Robotic surgery in Africa

Posted on May 4, 2015 12:20 am

Robotic surgery is an incredible technological development in medicine and Africa as region has not been left in embracing it.According to records,use of robots to perform surgery started in Canada, 32 years ago. Since then, many medical robots have been developed to help doctors perform surgery.Hospitals across the continent are making it possible for patients and doctors to take advantage of breakthrough.The benefits are immense with human-guided robot surgeons reaching areas inside the body that are hard to be seen by the eyes. Recovery phases are shorter, too, and there are no significant scars left on the body after a procedure according to a robotic surgery expert working in Zambia.Although I cannot name due work related issues, the physician who operates the robotically assisted surgical system at a hospital in Zambia told me last week the system was introduced in early 2014. So far, it has had a satisfying success rate and more US based donors are promising more financial and similar equipments donations.“A surgeon often finds trouble during major surgery to find tissue that is located in difficult areas due to the limited sight of the surgeon. Surgery that uses microscopes has proven to be an a popular solution because it has the capacity to minimize scars and patients are known to recover much faster.

Since the technology was introduced, the Zambian hospital’s robotic surgery team, had successfully performed robotic surgery for 30 patients, comprising gynecology surgeries, prostate surgeries and one urology and gastrointestinal surgery.According to my friend, robotic surgery in Zambia focuses on areas like benign gynecological procedures, gynecological cancer, urology and digestive cases.The medical robot in Zambian Hospital has components like vision cart that holds a 26-inch high-definition monitor, 3D camera, light source, central control unit and data processing center.And the other is patient robotic cart with one camera arm and two instrument arms.The camera arm has high-definition 3D video camera that can produce clear picture of the incision area when all arms are put into the body.Another component is the doctor’s console, from which the surgeon controls the instruments through a master controller. From the screen, the doctor can view the incision area clearly in 3D and can magnify it digitally.No doubt robotic surgery could be a bridge between open surgery and laparoscopy, thanks to its flexibility.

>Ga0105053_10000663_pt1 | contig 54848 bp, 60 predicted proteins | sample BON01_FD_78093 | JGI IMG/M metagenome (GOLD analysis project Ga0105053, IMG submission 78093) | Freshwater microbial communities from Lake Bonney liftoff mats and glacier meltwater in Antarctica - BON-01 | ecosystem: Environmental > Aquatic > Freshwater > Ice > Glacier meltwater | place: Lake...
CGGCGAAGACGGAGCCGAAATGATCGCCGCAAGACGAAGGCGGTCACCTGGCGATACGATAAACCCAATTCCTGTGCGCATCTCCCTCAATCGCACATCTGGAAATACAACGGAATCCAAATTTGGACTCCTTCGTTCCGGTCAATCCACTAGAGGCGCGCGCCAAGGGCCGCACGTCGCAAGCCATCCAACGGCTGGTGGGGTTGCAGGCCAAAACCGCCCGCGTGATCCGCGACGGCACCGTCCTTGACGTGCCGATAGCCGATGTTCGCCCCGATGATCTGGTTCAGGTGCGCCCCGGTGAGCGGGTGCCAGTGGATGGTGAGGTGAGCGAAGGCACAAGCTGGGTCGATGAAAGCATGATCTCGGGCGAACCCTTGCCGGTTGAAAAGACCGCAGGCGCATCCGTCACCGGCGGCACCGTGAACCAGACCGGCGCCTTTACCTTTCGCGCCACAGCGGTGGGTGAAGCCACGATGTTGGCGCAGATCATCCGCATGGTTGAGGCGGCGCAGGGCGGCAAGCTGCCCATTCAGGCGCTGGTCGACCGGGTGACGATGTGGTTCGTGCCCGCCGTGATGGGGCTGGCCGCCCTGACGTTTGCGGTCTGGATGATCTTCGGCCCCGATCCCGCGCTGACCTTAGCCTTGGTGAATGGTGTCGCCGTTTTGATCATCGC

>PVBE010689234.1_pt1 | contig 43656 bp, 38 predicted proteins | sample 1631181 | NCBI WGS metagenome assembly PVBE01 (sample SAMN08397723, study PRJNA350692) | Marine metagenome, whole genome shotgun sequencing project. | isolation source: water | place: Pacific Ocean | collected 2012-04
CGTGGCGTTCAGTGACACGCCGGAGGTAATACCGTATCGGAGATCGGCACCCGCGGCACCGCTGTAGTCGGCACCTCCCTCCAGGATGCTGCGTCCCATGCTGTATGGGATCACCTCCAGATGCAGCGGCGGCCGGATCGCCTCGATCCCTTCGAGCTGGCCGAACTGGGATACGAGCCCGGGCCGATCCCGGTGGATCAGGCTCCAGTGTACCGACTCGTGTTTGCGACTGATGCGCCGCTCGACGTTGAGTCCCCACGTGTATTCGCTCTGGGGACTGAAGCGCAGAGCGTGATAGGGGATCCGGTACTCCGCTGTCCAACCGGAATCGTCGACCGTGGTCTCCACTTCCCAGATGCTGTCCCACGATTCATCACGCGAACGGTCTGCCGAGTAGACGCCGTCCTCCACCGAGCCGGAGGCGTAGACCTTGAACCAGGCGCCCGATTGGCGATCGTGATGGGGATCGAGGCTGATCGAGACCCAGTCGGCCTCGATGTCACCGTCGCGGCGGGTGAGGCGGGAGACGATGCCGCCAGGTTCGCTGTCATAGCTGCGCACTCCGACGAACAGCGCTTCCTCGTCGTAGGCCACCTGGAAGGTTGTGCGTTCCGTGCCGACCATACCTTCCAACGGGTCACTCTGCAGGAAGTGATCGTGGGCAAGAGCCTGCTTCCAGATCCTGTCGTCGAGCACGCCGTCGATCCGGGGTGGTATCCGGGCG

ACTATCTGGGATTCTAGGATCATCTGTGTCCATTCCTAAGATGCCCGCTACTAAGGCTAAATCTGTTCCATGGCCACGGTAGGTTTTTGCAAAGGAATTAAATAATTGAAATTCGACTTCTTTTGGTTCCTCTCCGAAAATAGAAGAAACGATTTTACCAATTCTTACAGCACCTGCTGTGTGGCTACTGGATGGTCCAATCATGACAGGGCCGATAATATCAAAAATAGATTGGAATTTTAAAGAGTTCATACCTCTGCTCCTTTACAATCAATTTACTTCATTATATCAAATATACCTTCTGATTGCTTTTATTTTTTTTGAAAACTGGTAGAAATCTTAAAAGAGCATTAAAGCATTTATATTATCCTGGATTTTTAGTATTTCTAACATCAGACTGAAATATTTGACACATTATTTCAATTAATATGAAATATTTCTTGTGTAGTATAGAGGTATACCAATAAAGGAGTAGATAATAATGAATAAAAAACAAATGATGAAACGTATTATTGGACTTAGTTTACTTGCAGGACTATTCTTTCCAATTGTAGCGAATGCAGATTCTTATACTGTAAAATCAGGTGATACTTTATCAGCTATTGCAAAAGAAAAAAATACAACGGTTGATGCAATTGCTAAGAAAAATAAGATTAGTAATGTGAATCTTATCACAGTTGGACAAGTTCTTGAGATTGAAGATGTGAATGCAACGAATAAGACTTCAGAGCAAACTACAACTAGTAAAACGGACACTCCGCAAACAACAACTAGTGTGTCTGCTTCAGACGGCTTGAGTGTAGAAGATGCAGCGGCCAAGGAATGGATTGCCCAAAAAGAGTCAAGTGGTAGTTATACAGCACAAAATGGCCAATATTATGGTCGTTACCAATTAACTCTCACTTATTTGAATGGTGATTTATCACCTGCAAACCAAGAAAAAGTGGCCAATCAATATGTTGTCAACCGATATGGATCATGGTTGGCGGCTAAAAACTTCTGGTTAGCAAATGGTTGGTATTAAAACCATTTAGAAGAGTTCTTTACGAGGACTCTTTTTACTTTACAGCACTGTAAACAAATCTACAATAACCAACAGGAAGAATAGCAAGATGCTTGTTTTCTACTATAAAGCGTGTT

Open surgery in Zambia was not ergonomic sides and had a long recovery phase, despite its simplicity. While laparoscopy allows for faster recovery phase and allows doctor to use cameras to do surgeries, it was not ergonomic and offered only a restricted degree of motion.Robotic surgery can cover the drawbacks in open surgery and traditional laparoscopy. The gynecology robotic surgery expert whom I exchanges mails and is also involved in the Zambia project, informed me patients recovered fast since robotic surgery only required incisions of less than 3 centimeters.In addition, patient can recover quickly because during the surgery, the bleeding was only less than 100 ccs, and that’s very little. That’s why it’s been very easy for them to recover.Despite the benefits, Zambian patients still need to pay a great amount, ranging from US$9,000 and above to access robotic surgery services. The price is actually cheaper than those offered by hospitals in other parts of the world, which charged $15,000 for such procedures.The arrival of robotic surgery in Zambia would improve the country’s healthcare and your blogger would recommend that its members learn how to perform robotic surgery as its the next big thing in health industry.

Contador Harrison